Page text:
to lump or not to lump? so many bad puns. but it’s more fun coming up with bad puns than it is figuring out whether i want to, or am ready to, lose a breast permanently. or navigating the various doctors’ opinions whose job is it to figure out whether or not i need to.
we had a second opinion with a UCSF surgeon and appointment with a radiation oncologist last week. we learned a lot, and unsurprisingly, we still don’t have a clear plan for my surgery on february 19 (spoiler alert of this whole entire post). we do know i will need 5 weeks of radiation, going in each monday through friday during that time for some beam-age.
chemo is an systemic treatment that treats the overall person and rapidly-dividing cancer cells, and radiation and surgery are the more localized parts of treatment. surgery has traditionally been done first, but in some cases the field may be moving to the approach we took for me.
because the cancer was in my lymph nodes, radiation will be important even if those nodes are removed in surgery and no matter what surgery i have. i was disheartened to learn this, because it’s another round of crap that makes you tired, makes your skin get weirdly burned, makes you go into the doctor every day, and makes you at risk for more cancers in the future. also, the radiation oncologist–she’s awesome, although very conservative in her approach, which is conservative to save lives–was focusing on the cancer in the lymph nodes under my arm and one in my central chest. the lymph node in my central chest was something mentioned to us after the PET scan only once and a long time ago. the last MRI showed no cancer there, but i was bummed to do the math on the cancer being mostly on the right side of my breast and spreading into the armpit lymph nodes, and wonder how it jumped to the center of my chest. believe me, that kind of shit really gets up in your head (e.g., how and where else did it jump?). the radiation will also treat the chest wall and skin to help reduce chances of local reoccurrence.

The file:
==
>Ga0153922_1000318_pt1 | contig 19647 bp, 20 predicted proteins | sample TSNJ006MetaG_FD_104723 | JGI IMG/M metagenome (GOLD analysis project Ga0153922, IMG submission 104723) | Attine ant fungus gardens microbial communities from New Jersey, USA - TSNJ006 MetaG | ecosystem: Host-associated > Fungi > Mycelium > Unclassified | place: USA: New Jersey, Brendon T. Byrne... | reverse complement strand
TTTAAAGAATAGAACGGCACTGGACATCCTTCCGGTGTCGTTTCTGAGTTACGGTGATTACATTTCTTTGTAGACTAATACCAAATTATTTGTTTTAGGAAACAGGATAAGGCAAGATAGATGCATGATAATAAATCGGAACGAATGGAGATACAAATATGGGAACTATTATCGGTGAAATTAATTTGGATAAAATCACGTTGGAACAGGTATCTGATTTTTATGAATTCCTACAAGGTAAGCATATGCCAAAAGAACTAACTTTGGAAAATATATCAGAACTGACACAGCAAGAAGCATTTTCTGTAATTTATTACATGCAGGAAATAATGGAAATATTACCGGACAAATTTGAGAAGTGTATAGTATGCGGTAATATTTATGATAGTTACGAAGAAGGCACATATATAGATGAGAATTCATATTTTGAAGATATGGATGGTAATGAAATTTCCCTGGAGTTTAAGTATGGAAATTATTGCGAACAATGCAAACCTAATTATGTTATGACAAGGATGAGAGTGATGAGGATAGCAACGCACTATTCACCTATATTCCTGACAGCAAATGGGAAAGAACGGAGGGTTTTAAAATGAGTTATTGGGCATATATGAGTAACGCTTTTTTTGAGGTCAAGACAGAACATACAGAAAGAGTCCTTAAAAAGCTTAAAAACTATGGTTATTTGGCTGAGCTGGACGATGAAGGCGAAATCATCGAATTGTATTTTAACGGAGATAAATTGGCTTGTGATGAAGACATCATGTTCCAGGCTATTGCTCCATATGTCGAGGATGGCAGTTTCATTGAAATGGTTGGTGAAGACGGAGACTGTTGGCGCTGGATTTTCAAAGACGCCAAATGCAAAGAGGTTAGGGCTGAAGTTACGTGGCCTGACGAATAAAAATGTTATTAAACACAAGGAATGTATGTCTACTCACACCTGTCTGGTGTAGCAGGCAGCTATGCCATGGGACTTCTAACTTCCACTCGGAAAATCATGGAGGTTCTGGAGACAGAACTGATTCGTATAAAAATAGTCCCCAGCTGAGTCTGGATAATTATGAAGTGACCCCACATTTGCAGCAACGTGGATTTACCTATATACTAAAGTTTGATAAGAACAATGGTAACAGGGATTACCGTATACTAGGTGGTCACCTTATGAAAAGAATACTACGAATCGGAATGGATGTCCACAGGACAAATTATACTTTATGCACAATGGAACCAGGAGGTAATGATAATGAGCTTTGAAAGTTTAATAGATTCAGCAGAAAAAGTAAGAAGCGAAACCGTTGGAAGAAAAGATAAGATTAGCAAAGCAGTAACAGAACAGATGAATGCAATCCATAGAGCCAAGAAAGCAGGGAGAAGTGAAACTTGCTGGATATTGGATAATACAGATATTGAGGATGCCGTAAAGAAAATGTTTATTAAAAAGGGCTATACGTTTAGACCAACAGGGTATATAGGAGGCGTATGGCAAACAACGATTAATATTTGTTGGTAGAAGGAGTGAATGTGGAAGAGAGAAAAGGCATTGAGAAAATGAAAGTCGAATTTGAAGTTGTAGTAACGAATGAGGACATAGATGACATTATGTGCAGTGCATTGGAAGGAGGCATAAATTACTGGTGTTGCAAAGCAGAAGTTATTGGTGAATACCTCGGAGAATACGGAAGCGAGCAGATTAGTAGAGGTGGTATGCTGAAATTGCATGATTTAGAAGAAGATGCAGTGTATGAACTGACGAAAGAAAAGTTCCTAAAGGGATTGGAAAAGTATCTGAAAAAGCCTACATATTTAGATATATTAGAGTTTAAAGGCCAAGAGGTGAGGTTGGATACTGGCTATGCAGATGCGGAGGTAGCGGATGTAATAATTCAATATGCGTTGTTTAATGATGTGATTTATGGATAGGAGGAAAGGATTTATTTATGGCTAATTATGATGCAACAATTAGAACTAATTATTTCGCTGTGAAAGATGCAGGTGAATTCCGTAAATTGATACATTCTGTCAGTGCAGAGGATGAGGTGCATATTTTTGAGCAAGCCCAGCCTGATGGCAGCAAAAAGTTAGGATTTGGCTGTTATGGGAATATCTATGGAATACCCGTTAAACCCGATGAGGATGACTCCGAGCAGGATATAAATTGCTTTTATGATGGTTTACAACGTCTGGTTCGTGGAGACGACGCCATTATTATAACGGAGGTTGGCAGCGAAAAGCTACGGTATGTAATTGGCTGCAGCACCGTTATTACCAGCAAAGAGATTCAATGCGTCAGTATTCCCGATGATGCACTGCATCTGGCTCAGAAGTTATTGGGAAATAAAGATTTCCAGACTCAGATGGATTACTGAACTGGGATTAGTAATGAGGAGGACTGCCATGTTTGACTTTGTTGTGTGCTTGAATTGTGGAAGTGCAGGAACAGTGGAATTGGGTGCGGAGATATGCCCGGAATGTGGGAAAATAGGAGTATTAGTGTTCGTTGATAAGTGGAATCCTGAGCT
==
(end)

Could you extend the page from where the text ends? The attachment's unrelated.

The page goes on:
on surgery, it’s more complicated. here’s the skinny:
my first surgeon strongly recommends a mastectomy with radiation and reconstruction. i have a long life to live, so we should take the most aggressive approach to lower my chances of local reoccurrence as much as possible.
the second surgeon leans toward breast conservation with a lumpectomy, suggesting that i could have a mastectomy at any point if needed. why should i lose a breast if i don’t have? if i get the mastectomy and the pathology comes back that i was cancer free, will i be upset?
they each have medical reasons for their conclusions. #1 says that i have 10cm of scattered DCIS (ductal carcinoma in situ, or cancer that hasn’t left the duct yet). chemo doesn’t do anything to kill the DCIS, so it’s likely still there. a lumpectomy wouldn’t remove it, or to get completely clear margins and remove it fully, would only leave me with 1/3 of a breast. the DCIS could turn into invasive cancer at any point (e.g., tomorrow, 6 months from now, 6 years from now).
2 says that who knows if the initially diagnosed DCIS is really still DCIS–it might just be calcifications, which may or may not turn into anything. ever. since i’ll be actively monitored with annual MRIs and mammograms each 6 months apart and clinical exams between, we’ll know what’s happening. if anything changes, i could have a mastectomy then. she said in 5-10 years, we could look back on women like me who had fabulous responses to chemo and realize we’ve “surgically mamed” them for no reason. i love that she, as a surgeon, was hopeful her job would become unnecessary.
the interim conclusion: have some more scans since finishing chemo (blogging live from my MRI waiting room, btw), do a core biopsy of any stuff left (DCIS? calcifications?), and then figure it out. if the biopsy shows DCIS, then there is no choice and mastectomy it is. if it just shows calcifications, then i have a choice, and it’s whether or not i can live with (or lose) a breast that once betrayed me for completely unknown reasons (too much organic kale? too many bay area pollutants in the air from chevron and silicon valley and cars? too much radiation from air travel? too much tap water from old pipes in old buildings? too many years on the pill? too many electronics? too much time on the couch or the desk chair? too much BPA from cheapy plastic containers filled with too many shampoos with parabens?) (i could fill that parenthesis for hours, believe me).
have i lost you yet?
my case was presented before the UCSF tumor board a few weeks ago, and there was no concensus among the doctors on my surgical plan. so we’re in good company. results from today’s mammogram and MRI and thursday’s biopsy will all go back to the tumor board on monday for input. usually the tumor board is something you want to avoid, because it’s a place for doctors to debate approaches for really complex, tough cases and their best course of action. in my case, it feels indulgent to get all that doctor brainpower behind a surgical choice, but i’ll take it.